In honor of National Hispanic Heritage Month, today we are celebrating the inspirational life and work of Mexican born physicist Albert Baez.
When Baez passed away in 2007 at the age of 94, his obituary was featured in The New York Times:
Born in Puebla, Mexico, and reared in Brooklyn, Dr. Baez earned a bachelor’s degree in mathematics from Drew University, a master’s in math from Syracuse University and a doctorate in physics from Stanford University. He taught physics at several universities, including Stanford.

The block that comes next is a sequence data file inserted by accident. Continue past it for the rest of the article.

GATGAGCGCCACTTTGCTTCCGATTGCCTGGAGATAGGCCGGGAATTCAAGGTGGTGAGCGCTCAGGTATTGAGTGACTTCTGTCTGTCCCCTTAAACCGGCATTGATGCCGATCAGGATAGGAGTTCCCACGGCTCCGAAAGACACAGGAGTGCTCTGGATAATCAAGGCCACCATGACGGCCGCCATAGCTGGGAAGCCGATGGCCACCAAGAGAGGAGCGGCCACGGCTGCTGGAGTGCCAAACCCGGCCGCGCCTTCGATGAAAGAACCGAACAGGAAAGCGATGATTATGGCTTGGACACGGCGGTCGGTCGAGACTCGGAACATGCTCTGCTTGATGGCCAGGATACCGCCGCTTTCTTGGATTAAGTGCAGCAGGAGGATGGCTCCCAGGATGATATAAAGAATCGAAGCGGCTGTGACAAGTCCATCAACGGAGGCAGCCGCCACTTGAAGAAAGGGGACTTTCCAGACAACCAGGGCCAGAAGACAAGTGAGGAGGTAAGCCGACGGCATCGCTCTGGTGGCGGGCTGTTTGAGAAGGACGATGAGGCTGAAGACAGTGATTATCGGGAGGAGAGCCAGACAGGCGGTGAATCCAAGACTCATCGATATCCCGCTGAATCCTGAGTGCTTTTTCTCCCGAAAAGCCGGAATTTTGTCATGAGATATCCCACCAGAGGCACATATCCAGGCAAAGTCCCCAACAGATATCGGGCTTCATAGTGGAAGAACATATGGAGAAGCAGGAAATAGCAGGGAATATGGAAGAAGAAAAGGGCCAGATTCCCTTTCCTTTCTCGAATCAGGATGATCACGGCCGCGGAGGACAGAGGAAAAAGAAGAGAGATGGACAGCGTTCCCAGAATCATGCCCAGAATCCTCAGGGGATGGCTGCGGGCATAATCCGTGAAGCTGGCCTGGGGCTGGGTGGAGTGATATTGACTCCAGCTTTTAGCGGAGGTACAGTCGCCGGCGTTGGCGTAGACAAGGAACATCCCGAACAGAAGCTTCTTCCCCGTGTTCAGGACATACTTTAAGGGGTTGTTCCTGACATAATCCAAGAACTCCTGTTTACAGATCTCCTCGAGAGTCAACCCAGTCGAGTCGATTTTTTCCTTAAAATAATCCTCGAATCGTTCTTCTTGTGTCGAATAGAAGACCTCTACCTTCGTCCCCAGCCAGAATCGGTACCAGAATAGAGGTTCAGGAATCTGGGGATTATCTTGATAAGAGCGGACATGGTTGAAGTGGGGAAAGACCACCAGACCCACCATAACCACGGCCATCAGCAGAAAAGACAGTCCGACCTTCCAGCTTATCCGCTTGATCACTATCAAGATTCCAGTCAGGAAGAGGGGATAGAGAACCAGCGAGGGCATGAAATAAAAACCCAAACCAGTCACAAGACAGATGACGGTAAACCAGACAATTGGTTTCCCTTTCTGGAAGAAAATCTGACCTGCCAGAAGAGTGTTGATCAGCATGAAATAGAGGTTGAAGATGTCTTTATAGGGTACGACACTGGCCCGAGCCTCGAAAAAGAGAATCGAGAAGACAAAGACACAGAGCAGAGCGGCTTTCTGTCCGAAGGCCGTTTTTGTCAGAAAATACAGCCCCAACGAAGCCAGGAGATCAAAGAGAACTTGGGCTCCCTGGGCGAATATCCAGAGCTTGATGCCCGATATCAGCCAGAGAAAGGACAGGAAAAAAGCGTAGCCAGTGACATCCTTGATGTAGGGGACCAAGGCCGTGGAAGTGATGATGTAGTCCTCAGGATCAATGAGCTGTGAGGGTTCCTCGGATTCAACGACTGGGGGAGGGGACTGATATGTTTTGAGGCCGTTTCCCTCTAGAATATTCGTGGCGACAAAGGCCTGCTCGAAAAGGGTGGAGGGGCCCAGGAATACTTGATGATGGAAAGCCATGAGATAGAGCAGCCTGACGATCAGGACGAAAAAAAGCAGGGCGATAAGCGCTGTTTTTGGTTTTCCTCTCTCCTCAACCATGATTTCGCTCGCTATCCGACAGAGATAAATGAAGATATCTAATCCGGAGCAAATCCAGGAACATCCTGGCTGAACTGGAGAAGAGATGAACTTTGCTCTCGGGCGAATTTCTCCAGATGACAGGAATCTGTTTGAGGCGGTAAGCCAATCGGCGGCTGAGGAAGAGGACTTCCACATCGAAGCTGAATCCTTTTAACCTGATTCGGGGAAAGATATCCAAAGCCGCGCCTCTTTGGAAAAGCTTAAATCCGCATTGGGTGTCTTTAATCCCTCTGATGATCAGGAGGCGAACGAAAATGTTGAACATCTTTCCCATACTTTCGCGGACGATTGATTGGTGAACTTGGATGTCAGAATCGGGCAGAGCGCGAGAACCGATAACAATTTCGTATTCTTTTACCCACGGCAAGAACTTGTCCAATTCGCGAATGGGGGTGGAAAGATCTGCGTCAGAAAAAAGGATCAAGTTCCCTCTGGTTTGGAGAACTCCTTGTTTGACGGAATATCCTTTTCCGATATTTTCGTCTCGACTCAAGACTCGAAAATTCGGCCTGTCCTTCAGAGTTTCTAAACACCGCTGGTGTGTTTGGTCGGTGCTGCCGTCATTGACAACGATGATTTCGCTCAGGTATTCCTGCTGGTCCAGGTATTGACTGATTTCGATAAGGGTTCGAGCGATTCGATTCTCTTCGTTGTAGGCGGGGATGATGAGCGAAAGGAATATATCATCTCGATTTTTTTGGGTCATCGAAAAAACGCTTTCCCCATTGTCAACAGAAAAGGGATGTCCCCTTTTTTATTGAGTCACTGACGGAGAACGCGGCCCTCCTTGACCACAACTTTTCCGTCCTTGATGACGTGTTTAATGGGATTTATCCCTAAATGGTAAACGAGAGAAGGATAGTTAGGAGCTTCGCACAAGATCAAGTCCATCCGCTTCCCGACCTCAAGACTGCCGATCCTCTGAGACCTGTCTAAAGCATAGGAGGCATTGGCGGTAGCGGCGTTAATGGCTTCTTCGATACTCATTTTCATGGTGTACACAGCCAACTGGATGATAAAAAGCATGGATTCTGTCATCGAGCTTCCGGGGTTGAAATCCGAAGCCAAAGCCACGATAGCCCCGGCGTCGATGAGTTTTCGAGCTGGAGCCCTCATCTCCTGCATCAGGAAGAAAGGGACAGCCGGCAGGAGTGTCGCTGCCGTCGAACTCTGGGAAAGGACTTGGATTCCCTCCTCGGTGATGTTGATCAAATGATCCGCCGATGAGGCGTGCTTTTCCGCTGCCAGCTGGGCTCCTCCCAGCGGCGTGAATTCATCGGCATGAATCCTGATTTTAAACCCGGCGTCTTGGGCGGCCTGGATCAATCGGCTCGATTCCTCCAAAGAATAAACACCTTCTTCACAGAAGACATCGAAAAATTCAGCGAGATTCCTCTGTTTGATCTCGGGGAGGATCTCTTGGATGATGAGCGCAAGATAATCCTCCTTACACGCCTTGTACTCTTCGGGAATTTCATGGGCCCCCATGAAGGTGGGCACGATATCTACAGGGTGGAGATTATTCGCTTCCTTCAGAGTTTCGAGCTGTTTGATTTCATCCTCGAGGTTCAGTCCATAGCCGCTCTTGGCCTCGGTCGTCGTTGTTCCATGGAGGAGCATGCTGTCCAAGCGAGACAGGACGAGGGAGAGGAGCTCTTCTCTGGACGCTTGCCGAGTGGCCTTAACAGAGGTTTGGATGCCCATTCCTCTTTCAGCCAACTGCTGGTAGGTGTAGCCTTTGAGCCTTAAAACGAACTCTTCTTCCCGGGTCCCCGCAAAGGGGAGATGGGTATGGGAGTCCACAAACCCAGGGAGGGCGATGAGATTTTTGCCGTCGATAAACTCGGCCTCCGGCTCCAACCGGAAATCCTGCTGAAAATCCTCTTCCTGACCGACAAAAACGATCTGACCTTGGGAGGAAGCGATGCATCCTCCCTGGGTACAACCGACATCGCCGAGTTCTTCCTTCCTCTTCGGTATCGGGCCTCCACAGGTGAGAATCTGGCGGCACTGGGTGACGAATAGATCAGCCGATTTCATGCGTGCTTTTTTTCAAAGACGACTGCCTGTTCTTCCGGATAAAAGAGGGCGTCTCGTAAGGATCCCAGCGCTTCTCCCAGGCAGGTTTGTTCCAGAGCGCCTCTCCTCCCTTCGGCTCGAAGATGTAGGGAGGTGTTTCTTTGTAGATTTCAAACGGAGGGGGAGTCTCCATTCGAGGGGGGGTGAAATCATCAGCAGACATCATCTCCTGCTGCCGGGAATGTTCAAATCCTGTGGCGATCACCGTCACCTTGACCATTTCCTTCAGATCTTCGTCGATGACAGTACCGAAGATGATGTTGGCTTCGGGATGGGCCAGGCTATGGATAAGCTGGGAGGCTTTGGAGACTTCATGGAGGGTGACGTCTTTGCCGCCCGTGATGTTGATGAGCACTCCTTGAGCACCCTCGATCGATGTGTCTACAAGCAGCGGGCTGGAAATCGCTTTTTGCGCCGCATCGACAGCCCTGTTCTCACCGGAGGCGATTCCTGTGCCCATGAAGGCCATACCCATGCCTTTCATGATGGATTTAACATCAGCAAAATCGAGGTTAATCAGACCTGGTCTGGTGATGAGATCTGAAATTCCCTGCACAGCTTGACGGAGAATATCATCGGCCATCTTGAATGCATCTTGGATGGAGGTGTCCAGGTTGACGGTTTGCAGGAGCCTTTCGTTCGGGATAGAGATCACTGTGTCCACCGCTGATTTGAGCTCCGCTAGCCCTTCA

In 1948, while he was still a graduate student at Stanford, Mr. Baez and Paul Kirkpatrick developed the X-ray reflection microscope, which could examine living cells. The imaging technique is still used, particularly in astronomy to take X-ray pictures of galaxies and in medicine.
His family said he switched from experimental physics during the cold war to a career in physics education because of his pacifist beliefs as a Quaker.
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